Pacemaker No-No!

So I learned that this is called a Van de Graaff Generator.


It generates very high voltage electricity. 


The guy setting it up asks me:

Do you have a pacemaker?


I respond in the negative and ask what’s the danger zone on this thing.


He says: 

You probably wouldn’t want to get within 10 feet of this!


Good to know. 😉


(Credit Photo: Andy Blumenthal)

(Please note that blog is not to be taken as medical advice.)

Thank You To The Rescuers

Houston.jpeg

With all the devastation going on around Houston and the Gulf Coast from Hurricane Harvey…


I thought it would be nice to just take a moment to reflect.


First, the pain and suffering of the people affected. 


I couldn’t believe last night when I saw this image of residents in a assisted nursing facility sitting up to the necks in flood waters.


Or this morning, when I saw a photo in the Wall Street Journal of a firefighter holding a mother with her baby daughter lying on her, rescuing them through the waters. 


With over 3,000 rescues performed for people stranded in attics, rooftops, in cars, and all over the city and surroundings, I also think it’s important to recognize all the firefighters and other emergency workers who put their lives on the line to help others. 


The Houston area is expected to get 50 inches of rain in under a week, which is what their usual annual rainfall is. 


So there is massive flooding and damage from Harvey as well as 250,000 people without power. 


My prayers go out to the people impacted and gratitude to the people who help them. 


(Source Photo: here with attribution to Huffington Post)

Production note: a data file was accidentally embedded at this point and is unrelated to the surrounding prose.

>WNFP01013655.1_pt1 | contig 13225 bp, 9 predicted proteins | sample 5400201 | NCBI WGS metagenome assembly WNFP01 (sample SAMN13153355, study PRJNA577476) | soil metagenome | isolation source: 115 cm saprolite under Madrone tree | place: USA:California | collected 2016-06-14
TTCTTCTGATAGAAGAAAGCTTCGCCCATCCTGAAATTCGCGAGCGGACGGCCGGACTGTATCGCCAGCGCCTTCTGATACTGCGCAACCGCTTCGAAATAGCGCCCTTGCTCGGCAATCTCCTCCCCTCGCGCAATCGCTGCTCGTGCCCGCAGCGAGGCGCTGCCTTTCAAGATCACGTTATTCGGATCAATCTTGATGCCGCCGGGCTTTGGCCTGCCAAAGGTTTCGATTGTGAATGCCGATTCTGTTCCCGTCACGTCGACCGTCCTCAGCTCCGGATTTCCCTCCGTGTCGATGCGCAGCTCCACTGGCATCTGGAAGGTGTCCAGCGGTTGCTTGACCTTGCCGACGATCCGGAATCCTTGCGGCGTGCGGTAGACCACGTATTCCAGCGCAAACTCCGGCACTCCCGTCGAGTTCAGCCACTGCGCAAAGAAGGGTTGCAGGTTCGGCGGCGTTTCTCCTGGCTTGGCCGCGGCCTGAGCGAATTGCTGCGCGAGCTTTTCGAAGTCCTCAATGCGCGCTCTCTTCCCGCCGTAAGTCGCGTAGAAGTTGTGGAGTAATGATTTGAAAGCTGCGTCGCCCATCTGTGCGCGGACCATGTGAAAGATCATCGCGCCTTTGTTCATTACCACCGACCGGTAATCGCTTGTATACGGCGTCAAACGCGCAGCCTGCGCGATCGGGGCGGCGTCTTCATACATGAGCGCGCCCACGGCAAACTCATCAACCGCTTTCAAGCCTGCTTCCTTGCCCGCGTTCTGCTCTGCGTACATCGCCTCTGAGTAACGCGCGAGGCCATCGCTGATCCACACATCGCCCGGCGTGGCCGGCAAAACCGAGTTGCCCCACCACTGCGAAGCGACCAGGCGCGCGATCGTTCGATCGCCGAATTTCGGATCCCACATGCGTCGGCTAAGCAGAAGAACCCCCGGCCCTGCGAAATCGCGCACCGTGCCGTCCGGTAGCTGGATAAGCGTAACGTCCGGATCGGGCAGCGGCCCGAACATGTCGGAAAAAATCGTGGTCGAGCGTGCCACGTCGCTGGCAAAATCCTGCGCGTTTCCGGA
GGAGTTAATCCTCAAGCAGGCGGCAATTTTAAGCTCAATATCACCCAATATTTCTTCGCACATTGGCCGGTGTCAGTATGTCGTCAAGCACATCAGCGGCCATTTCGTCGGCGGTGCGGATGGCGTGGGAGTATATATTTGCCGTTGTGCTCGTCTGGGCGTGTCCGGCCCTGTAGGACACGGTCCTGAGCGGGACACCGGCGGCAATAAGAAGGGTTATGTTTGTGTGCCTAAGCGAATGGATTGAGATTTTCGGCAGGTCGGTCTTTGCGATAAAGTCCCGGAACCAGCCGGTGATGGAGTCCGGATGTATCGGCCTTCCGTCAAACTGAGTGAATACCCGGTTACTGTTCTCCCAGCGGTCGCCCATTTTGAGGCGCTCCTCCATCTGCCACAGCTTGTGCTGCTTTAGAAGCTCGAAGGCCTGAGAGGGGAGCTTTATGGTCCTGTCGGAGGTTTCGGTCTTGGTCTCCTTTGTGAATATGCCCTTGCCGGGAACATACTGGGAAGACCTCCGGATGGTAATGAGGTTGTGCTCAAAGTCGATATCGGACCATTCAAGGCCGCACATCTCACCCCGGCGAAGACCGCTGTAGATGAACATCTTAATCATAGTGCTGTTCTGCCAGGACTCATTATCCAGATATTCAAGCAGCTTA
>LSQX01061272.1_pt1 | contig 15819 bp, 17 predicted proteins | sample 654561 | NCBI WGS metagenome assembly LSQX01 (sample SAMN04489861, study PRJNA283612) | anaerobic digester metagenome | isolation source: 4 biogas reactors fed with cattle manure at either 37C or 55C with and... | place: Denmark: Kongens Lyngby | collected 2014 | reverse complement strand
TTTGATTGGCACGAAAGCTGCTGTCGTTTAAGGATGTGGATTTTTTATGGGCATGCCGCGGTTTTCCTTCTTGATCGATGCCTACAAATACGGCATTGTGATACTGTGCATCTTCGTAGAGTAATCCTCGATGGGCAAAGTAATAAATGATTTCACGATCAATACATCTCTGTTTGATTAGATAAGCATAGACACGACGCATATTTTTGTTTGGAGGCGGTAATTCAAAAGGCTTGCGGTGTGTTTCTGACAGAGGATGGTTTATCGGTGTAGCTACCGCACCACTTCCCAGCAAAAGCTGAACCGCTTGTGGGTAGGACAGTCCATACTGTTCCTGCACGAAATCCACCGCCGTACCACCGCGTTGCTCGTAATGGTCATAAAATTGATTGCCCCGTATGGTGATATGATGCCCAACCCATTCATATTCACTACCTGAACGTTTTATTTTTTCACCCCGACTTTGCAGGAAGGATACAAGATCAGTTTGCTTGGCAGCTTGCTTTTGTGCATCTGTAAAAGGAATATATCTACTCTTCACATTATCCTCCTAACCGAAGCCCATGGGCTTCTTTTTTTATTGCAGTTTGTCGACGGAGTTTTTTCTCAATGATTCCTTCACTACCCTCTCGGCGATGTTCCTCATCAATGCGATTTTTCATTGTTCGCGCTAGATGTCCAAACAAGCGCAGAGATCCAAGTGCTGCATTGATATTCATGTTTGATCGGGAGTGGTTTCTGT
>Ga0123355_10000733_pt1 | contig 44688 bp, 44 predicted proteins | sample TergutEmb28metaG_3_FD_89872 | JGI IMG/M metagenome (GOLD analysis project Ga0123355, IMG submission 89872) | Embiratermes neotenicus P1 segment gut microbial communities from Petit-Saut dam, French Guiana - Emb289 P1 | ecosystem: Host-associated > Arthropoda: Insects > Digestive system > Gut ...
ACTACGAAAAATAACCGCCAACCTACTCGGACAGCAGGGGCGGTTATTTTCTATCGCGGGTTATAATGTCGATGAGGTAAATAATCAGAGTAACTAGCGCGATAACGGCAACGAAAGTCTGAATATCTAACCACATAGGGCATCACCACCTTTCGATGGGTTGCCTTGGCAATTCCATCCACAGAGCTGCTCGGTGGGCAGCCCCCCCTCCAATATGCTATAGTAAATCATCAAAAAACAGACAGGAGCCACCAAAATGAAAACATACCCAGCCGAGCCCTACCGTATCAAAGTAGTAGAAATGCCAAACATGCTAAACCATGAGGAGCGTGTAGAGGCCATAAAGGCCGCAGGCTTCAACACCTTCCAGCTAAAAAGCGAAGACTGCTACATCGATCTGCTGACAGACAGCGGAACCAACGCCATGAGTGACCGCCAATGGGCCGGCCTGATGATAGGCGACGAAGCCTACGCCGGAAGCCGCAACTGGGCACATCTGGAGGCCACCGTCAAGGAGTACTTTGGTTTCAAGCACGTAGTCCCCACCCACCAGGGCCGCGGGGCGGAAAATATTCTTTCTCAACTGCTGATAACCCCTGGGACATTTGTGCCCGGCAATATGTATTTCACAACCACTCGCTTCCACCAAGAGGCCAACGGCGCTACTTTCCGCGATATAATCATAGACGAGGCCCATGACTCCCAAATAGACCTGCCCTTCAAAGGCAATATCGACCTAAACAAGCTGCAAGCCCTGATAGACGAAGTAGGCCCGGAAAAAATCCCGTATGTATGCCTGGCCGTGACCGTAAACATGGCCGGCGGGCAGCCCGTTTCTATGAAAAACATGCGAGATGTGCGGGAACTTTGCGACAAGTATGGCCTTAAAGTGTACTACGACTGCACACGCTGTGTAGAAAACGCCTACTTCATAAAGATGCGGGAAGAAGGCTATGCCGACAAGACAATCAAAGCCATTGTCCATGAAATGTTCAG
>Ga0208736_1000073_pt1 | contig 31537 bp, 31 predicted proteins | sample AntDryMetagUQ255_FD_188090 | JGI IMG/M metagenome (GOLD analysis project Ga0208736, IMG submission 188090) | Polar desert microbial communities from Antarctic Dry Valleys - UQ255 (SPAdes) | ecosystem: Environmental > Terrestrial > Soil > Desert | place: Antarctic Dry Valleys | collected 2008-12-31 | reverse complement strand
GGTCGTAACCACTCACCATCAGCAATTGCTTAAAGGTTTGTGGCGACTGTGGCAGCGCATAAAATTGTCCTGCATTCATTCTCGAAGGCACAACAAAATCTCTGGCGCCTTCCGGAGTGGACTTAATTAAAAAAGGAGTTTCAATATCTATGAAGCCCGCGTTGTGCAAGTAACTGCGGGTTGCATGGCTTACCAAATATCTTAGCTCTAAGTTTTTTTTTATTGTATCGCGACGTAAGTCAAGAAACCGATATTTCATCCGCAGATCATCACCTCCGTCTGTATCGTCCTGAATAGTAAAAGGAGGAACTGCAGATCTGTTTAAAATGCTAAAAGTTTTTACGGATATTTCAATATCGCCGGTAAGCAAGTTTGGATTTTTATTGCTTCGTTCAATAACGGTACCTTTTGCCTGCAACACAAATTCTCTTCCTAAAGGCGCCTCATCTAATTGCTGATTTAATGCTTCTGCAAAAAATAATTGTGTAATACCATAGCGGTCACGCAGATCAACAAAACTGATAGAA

Internet Divide And Conquer

Cut Cable

Remember in the old Western’s when the Indians were about to attack the town, and before they rode in with knives and flaming arrows–what would they do?  


The Indians would cut the telegraph lines–no calls for help out, and no communications in–the town and its people were completely cut off.


The very next scene would be the slaughter of everyone in the town including a bunch getting scalped. 


How have things changed in the 21st century?


Not so much so, as the New York Times reports today on the constant threats to our underground Internet lines being cut–with 16 cuts to the lines in the San Francisco Bay area alone in the last year. 


Similarly just a couple of weeks ago, the media was reporting about the U.S. being worried about Russian subs cutting the undersea Internet cables.


But isn’t the Internet built like a spiders’s web (i.e. the World Wide Web) with redundant routes so that it can withstand even a nuclear attack?


Apparently, if you take out key Internet Exchange Points (IXP) or major international cable lines then the Internet can be seriously disrupted. 


Similar to the impact of an EMP weapon that fries our electronic circuits…poof no more communications. 


If you can cut off our core communications ability–then it’s a simple strategy of divide and conquer.